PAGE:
15. 15. Mayo Clinic Channel Mayo Clinic Social Media Three Shields Channel #MayoClinicFL @MayoClinic
  16. 16. The Most Influential Physician in America?
  17. 17. FacebookLinksPatients toOrganDonationRegistries
  18. 18. ©2010 MFMER | slide-24
  19. 19. Infographicson Pinterest
  20. 20. Mayo Clinic Three Shields Patient Care ©2010 MFMER | slide-27
  21. 21. Patient Care• Studies show >75% of patients get health information on internet• How accurate is that information?• Healthcare professionals can provide accurate, evidence-based health information online• Information plus knowledge does not equal medical wisdom—patients need doctors— both in the office and online ©2010 MFMER | slide-28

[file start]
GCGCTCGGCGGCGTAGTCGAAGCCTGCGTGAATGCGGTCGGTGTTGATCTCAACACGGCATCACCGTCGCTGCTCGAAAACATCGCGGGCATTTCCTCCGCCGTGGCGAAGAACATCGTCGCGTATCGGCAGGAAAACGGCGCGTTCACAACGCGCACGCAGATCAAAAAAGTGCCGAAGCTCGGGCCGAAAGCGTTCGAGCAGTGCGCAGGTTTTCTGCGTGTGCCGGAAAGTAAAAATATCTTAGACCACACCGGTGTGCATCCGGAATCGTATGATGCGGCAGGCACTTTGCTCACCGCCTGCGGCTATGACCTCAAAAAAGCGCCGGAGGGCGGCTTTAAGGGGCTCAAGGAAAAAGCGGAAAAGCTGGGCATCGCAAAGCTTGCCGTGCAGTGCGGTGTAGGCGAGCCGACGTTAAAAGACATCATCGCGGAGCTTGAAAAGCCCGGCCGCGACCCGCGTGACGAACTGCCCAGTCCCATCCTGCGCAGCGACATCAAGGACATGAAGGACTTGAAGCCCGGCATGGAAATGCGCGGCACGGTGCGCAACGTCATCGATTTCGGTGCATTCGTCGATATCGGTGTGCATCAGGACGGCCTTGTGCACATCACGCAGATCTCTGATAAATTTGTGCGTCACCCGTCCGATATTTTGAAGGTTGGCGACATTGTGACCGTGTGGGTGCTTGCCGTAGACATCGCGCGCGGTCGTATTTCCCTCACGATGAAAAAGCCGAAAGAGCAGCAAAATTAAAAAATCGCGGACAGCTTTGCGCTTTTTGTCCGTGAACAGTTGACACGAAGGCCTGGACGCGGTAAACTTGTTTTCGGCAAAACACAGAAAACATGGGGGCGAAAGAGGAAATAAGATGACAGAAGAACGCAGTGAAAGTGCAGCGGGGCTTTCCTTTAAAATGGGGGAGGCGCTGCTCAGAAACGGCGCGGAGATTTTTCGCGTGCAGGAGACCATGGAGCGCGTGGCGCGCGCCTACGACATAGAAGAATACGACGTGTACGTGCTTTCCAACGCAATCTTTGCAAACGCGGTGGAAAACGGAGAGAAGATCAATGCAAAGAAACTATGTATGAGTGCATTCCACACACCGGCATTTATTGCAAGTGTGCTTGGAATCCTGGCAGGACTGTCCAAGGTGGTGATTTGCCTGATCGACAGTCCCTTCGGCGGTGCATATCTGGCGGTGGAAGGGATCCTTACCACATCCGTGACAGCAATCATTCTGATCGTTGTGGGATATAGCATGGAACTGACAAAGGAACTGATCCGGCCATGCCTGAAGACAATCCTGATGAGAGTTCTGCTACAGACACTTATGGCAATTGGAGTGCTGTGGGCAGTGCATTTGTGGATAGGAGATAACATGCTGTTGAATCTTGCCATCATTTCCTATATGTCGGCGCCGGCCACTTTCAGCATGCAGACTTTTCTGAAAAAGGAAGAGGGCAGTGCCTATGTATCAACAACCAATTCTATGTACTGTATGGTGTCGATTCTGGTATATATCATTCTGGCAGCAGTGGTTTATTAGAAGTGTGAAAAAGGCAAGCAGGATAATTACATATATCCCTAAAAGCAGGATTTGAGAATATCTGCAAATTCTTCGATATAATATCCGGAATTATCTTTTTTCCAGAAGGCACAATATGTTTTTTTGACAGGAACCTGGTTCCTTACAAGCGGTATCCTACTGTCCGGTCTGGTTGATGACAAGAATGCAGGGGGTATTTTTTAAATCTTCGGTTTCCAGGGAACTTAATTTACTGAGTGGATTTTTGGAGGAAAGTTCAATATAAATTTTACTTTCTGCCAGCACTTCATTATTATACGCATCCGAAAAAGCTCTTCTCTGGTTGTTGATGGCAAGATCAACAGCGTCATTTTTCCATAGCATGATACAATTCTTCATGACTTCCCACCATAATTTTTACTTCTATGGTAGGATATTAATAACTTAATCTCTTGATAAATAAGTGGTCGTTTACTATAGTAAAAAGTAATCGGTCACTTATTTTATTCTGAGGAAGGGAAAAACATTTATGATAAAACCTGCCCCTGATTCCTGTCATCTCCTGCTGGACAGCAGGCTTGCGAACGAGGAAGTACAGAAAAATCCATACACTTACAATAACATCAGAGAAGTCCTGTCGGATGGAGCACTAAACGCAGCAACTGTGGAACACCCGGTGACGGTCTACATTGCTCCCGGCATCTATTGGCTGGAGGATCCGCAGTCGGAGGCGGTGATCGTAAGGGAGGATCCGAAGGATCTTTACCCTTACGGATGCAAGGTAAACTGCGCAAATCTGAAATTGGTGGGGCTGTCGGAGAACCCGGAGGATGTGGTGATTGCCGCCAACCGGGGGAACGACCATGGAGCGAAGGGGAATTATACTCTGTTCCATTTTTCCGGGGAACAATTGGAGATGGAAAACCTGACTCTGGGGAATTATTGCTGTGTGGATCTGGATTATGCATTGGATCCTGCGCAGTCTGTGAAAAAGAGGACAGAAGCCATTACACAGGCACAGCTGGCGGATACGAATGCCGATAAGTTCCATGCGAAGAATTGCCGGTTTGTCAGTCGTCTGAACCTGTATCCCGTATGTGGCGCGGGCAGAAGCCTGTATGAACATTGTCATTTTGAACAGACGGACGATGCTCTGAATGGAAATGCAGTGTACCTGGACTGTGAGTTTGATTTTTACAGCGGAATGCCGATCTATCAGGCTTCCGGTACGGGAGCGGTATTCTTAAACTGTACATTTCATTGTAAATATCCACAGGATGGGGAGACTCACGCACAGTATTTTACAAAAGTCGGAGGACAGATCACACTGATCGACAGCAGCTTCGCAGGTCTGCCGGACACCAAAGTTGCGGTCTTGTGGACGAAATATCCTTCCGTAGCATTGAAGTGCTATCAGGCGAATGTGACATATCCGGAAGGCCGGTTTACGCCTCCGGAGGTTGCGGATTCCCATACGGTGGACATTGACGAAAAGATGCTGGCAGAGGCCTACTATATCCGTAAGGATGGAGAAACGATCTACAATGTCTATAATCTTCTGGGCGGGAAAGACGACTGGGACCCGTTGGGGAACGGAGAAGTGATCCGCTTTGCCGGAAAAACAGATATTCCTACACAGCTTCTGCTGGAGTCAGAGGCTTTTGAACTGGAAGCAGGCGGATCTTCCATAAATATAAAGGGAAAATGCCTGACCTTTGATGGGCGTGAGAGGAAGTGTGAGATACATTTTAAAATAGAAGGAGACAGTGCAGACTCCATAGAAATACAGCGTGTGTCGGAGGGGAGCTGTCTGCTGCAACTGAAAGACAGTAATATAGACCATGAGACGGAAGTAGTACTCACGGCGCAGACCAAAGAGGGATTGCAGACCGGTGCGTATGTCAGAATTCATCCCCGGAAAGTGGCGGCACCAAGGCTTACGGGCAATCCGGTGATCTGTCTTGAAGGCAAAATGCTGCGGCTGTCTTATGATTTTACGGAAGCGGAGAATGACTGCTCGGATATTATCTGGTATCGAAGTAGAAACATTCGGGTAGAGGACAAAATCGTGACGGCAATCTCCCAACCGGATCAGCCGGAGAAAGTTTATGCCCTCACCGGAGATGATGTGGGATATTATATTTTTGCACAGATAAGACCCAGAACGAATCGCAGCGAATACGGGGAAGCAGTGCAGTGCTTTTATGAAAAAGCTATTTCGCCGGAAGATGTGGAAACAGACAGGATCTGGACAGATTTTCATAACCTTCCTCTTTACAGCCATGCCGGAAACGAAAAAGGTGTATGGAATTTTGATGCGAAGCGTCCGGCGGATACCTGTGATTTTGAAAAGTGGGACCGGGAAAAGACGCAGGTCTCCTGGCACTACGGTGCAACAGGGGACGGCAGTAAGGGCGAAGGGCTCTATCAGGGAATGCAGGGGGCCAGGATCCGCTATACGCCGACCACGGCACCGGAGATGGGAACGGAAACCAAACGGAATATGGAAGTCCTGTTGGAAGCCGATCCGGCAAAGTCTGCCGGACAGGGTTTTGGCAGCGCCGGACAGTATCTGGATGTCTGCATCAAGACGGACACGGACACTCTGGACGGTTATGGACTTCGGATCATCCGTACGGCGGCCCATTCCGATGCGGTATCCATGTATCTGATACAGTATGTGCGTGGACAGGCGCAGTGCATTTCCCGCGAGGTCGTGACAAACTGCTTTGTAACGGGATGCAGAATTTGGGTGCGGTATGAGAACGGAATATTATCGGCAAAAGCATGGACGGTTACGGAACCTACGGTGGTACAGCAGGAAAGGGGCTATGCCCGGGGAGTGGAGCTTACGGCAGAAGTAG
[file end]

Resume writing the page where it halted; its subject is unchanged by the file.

22. 22. ©2010 MFMER | slide-29
  23. 23. If Physicians Don’t Lead theConversation, Someone Else Will #pedchat Chris Carroll MD MS @ChrisCarrollMD @drflanders T1: Thats great! If were not leading the conversation, someone else will! 18 Nov 12 Reply Retweet Favorite ©2010 MFMER | slide-30
  24. 24. • On average, physician interrupts patient after just 18 seconds• Patients don’t remember what the doctor told them about their illness, especially with a new condition• Patients can get information in a non- threatening manner• Repetitive patient education topics such as pre-operative procedures, post-operative care, wound care, vaccine information, nutrition, weight loss strategies, medication side effects, disease specific information
  25. 25. PatientEducationfollowingBypassSurgery ©2010 MFMER | slide-34
  26. 26. • Information/Support for patients with chronic illnesses• Information/Support for patients with rare diseases• Information about any medical condition• Marketing/building medical practice• Medical Apps (including for physicians)• Online physician rating sites (Healthgrades)(Google your name to see what patients will see) ©2010 MFMER | slide-35